12/13/16

Climate Science #1 - How Carbon Warms the Planet

In my last post I mentioned the launching of an educational blog series on climate change. Through this, I hope to inform the public on the science of the issue, its importance, and the ways in which we can each take action to help mitigate its severity. Absent of nuclear war, climate change represents the most threatening issue of our time. It affects national security, the economy, human rights, health and disease, wildlife, and more. Sadly, the solution to the problem is one that threatens the very rich and powerful fossil fuel industry; namely, a shift to alternative energy. To prevent this shift, the industry has launched a massive mis-informational campaign designed to ensure inaction on the issue. Their goal has never been to win a scientific debate on climate change. After all, 97% of scientists agree on the facts. Rather, their goal has been to divide the public on the issue. To generate doubt. To prevent public mobilization and political pressure. And very successful they’ve been. Here we are, decades after scientists caught on to climate change, still languishing politically to address the matter.

As an air pollution scientist with zero industrial ties, I ask you to please take this blog series as an opportunity to learn about and understand the facts surrounding climate change. Do not let industry turn this into a "debate." In this series I'll explain why the climate is warming, the extent to which humans are a cause, the importance of a 2 degree temperature increase, and much more. We have a potentially catastrophic situation on our hands, and it is time to dispel the industry propaganda and truly become educated on the matter. The next step will be to seriously pressure the government for change. Our kids and grand kids will thanks us! 

The Not So Vast Atmosphere

So let's begin with the basics of greenhouse gases. What are they, how do they trap heat, and are we really releasing enough to alter the atmosphere? While the atmosphere seems infinite, consider this. On a planet that spans 25,000 miles around, the bulk of our atmosphere (99%) is only 18 miles high. If you’re from Orange County, that’s the distance between Newport Beach and Dana Point! Alternatively, that’s 30 football fields side by side. The point is, though we can view the nighttime stars, our own atmosphere is nothing more than a thin veneer around the planet.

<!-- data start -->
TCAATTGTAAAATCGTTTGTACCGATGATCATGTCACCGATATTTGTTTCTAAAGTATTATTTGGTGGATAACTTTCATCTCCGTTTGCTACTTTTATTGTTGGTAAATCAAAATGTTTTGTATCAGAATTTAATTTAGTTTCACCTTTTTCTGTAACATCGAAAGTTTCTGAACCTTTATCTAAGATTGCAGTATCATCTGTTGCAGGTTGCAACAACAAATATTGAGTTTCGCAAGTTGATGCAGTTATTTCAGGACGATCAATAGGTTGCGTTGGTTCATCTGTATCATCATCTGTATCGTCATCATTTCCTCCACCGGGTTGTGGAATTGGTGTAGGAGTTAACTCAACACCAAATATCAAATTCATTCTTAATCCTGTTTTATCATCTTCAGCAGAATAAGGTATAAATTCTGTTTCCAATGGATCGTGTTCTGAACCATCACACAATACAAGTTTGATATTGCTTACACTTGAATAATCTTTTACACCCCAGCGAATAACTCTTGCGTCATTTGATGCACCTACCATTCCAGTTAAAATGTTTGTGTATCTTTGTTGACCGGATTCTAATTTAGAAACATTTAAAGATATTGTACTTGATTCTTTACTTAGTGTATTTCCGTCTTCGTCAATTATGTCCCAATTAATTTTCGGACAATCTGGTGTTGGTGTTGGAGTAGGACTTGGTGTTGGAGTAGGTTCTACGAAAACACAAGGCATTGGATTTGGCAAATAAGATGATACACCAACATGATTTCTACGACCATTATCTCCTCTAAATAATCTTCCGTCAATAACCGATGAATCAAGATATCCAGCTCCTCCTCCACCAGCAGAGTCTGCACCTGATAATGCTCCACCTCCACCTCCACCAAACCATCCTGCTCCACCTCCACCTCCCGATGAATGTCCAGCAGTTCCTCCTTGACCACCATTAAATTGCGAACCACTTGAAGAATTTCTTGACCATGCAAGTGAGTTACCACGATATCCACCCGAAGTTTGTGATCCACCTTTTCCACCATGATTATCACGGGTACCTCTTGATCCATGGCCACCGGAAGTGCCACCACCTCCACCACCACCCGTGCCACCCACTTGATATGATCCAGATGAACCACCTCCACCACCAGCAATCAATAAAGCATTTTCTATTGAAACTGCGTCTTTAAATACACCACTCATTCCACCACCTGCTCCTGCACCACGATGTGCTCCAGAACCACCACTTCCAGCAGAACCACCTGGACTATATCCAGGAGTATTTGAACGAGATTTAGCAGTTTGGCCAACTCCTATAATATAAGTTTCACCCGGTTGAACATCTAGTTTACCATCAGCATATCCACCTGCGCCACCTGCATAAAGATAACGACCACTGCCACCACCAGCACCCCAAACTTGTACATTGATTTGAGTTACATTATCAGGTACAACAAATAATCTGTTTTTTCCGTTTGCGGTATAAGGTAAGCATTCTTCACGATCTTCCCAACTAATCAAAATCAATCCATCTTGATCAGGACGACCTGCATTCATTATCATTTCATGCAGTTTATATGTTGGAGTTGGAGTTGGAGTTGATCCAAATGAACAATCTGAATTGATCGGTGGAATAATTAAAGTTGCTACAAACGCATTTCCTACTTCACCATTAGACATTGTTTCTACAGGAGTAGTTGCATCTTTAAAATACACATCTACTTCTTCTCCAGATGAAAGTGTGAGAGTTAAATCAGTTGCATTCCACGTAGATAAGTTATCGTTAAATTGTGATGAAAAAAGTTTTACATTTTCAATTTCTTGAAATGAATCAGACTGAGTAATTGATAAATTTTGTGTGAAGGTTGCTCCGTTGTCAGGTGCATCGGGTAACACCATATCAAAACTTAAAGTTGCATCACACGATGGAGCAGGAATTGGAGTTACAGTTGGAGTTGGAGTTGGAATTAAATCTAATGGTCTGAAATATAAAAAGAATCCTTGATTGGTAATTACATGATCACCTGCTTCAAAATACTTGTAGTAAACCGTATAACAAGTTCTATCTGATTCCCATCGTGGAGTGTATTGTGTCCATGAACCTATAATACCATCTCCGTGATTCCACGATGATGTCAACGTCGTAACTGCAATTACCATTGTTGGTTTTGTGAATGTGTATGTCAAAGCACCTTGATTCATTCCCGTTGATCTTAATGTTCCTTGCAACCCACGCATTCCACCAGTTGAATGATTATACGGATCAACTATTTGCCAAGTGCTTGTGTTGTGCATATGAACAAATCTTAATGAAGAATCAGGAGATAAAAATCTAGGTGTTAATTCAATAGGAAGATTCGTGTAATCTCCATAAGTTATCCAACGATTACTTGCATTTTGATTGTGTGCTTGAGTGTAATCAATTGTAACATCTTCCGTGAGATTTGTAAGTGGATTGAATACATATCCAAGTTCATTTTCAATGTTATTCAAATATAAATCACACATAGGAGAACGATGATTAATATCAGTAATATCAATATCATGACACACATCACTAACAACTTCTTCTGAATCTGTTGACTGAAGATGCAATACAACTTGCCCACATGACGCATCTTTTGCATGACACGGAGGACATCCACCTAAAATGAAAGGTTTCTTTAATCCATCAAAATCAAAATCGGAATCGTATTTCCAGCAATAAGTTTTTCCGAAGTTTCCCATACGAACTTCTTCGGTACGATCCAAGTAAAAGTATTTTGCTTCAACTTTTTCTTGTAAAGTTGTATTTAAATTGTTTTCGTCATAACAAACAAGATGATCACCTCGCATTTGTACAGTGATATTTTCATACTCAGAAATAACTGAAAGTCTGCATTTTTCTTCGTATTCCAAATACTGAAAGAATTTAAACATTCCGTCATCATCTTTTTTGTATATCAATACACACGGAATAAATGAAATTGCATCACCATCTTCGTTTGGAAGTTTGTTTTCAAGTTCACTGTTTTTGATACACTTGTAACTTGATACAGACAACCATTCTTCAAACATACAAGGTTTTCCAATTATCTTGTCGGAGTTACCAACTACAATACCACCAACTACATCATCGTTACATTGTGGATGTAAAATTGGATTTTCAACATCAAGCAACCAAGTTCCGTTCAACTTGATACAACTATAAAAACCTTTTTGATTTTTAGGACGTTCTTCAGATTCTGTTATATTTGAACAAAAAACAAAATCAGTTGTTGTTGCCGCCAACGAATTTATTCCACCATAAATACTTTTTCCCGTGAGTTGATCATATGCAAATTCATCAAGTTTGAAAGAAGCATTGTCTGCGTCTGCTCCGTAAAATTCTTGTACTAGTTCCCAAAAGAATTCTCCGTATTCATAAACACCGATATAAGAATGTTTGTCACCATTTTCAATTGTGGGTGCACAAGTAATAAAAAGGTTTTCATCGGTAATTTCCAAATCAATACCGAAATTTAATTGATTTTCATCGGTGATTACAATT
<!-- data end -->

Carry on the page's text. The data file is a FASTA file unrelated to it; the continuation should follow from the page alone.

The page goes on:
The Greenhouse Effect

You’re all familiar with a botanical greenhouse. It stays warm even on the coolest of days, so long as the sun is shining. So how does it work? First, let me say that the sun emits short wave radiation. As objects absorb this radiation they become warm. This is of no surprise so far. What’s important, though, is that when objects warm they too emit radiation. They release long wave radiation. Now back to the greenhouse. It turns out that short wave radiation (sunlight) can pass uninterrupted through glass, while long wave radiation (from warm objects) cannot. The result is sunlight passing into the greenhouse, warming the internal environment, which then releases long wave radiation. That long wave radiation, unable to escape back out of the glass, becomes trapped. Heat then accumulates. In the case of the earth, our atmosphere is the glass. Well, not the whole atmosphere. Certain gases in the atmosphere behave as the glass of the house—gases such as carbon dioxide (CO2) and methane. Not surprisingly, we call these "greenhouse gases," or GHGs for short. With the earth, our glass ceiling is not a perfect heat trapper. It is more like glass with windows. As we emit more and more GHGs, however, those windows begin to close and temperatures rise. This is what’s been happening over the past 200 years. The graph below shows average CO2 concenrtions in the atmosphere, and the progressive closing of these windows. 


Figure 2. Carbon dioxide concentrations over the past 1,000 years. 

Notice in the above graph, also featured on the U.S. National Oceanic and Atmospheric Administration website, that CO2 concentrations rise abruptly around the year 1800. This reflects the enormous spike in emissions following the industrial revolution, as mentioned earlier. This rise is no coincidence and is very substantial. From this, we might expect an increased trapping of heat and a rise in global average temperatures. Well, that's what we observe. And I'll present such temperature figures in the coming weeks. 

So what about natural climate variability? In my next blog I will cover this in detail. 

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                                                                 Shahir Masri
                                                                 Doctor of Science
                                                                 Environmental Health Science



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